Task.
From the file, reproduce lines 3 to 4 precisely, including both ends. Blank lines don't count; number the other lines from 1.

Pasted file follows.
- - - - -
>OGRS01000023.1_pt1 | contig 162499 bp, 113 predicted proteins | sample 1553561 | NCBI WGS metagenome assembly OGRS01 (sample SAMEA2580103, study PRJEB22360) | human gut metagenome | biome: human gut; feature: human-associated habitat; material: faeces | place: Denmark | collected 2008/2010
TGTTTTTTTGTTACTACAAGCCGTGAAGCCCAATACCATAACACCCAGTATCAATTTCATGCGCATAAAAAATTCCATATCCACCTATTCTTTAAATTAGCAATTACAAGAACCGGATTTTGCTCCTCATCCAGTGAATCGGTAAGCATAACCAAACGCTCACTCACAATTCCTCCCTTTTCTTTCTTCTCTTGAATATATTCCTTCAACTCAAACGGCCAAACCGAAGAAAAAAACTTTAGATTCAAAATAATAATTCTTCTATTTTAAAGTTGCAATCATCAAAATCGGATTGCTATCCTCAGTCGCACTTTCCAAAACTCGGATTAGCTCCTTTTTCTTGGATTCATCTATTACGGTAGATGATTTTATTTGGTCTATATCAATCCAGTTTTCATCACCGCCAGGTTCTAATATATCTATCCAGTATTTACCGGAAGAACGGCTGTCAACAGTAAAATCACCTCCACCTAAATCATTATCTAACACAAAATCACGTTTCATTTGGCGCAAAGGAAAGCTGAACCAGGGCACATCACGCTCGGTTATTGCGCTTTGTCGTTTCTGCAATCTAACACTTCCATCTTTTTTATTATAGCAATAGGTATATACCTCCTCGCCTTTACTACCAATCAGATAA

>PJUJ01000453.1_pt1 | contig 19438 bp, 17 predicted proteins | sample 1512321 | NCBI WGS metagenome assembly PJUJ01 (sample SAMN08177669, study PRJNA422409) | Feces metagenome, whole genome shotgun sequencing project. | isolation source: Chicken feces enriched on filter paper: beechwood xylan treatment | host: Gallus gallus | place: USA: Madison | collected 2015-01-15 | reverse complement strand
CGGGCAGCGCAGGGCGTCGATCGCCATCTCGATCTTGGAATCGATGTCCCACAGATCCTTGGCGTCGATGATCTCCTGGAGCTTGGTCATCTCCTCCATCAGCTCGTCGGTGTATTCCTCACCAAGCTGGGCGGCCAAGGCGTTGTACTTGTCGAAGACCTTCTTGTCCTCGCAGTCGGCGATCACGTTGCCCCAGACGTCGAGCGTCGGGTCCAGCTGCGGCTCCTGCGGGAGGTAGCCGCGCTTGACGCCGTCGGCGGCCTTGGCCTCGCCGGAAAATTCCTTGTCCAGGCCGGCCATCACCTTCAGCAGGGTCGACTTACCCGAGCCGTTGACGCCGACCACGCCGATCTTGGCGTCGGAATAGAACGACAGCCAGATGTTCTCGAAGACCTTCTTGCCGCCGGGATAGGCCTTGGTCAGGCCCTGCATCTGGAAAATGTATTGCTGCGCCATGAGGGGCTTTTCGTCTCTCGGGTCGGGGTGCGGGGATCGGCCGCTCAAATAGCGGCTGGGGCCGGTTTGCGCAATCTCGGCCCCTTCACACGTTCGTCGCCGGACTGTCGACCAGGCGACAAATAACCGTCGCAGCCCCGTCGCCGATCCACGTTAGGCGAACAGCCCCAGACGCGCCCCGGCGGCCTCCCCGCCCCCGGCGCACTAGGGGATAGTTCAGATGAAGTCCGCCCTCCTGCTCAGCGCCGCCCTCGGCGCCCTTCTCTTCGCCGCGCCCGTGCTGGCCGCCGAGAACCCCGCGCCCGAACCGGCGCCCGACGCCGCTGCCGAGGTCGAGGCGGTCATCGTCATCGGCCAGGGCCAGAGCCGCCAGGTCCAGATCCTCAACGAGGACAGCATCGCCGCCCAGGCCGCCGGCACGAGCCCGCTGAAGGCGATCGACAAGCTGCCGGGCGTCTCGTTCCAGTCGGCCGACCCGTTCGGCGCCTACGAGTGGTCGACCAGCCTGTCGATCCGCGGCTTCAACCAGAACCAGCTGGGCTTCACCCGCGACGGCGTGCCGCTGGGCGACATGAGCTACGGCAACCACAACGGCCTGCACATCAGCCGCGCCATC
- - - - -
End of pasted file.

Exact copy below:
>PJUJ01000453.1_pt1 | contig 19438 bp, 17 predicted proteins | sample 1512321 | NCBI WGS metagenome assembly PJUJ01 (sample SAMN08177669, study PRJNA422409) | Feces metagenome, whole genome shotgun sequencing project. | isolation source: Chicken feces enriched on filter paper: beechwood xylan treatment | host: Gallus gallus | place: USA: Madison | collected 2015-01-15 | reverse complement strand
CGGGCAGCGCAGGGCGTCGATCGCCATCTCGATCTTGGAATCGATGTCCCACAGATCCTTGGCGTCGATGATCTCCTGGAGCTTGGTCATCTCCTCCATCAGCTCGTCGGTGTATTCCTCACCAAGCTGGGCGGCCAAGGCGTTGTACTTGTCGAAGACCTTCTTGTCCTCGCAGTCGGCGATCACGTTGCCCCAGACGTCGAGCGTCGGGTCCAGCTGCGGCTCCTGCGGGAGGTAGCCGCGCTTGACGCCGTCGGCGGCCTTGGCCTCGCCGGAAAATTCCTTGTCCAGGCCGGCCATCACCTTCAGCAGGGTCGACTTACCCGAGCCGTTGACGCCGACCACGCCGATCTTGGCGTCGGAATAGAACGACAGCCAGATGTTCTCGAAGACCTTCTTGCCGCCGGGATAGGCCTTGGTCAGGCCCTGCATCTGGAAAATGTATTGCTGCGCCATGAGGGGCTTTTCGTCTCTCGGGTCGGGGTGCGGGGATCGGCCGCTCAAATAGCGGCTGGGGCCGGTTTGCGCAATCTCGGCCCCTTCACACGTTCGTCGCCGGACTGTCGACCAGGCGACAAATAACCGTCGCAGCCCCGTCGCCGATCCACGTTAGGCGAACAGCCCCAGACGCGCCCCGGCGGCCTCCCCGCCCCCGGCGCACTAGGGGATAGTTCAGATGAAGTCCGCCCTCCTGCTCAGCGCCGCCCTCGGCGCCCTTCTCTTCGCCGCGCCCGTGCTGGCCGCCGAGAACCCCGCGCCCGAACCGGCGCCCGACGCCGCTGCCGAGGTCGAGGCGGTCATCGTCATCGGCCAGGGCCAGAGCCGCCAGGTCCAGATCCTCAACGAGGACAGCATCGCCGCCCAGGCCGCCGGCACGAGCCCGCTGAAGGCGATCGACAAGCTGCCGGGCGTCTCGTTCCAGTCGGCCGACCCGTTCGGCGCCTACGAGTGGTCGACCAGCCTGTCGATCCGCGGCTTCAACCAGAACCAGCTGGGCTTCACCCGCGACGGCGTGCCGCTGGGCGACATGAGCTACGGCAACCACAACGGCCTGCACATCAGCCGCGCCATC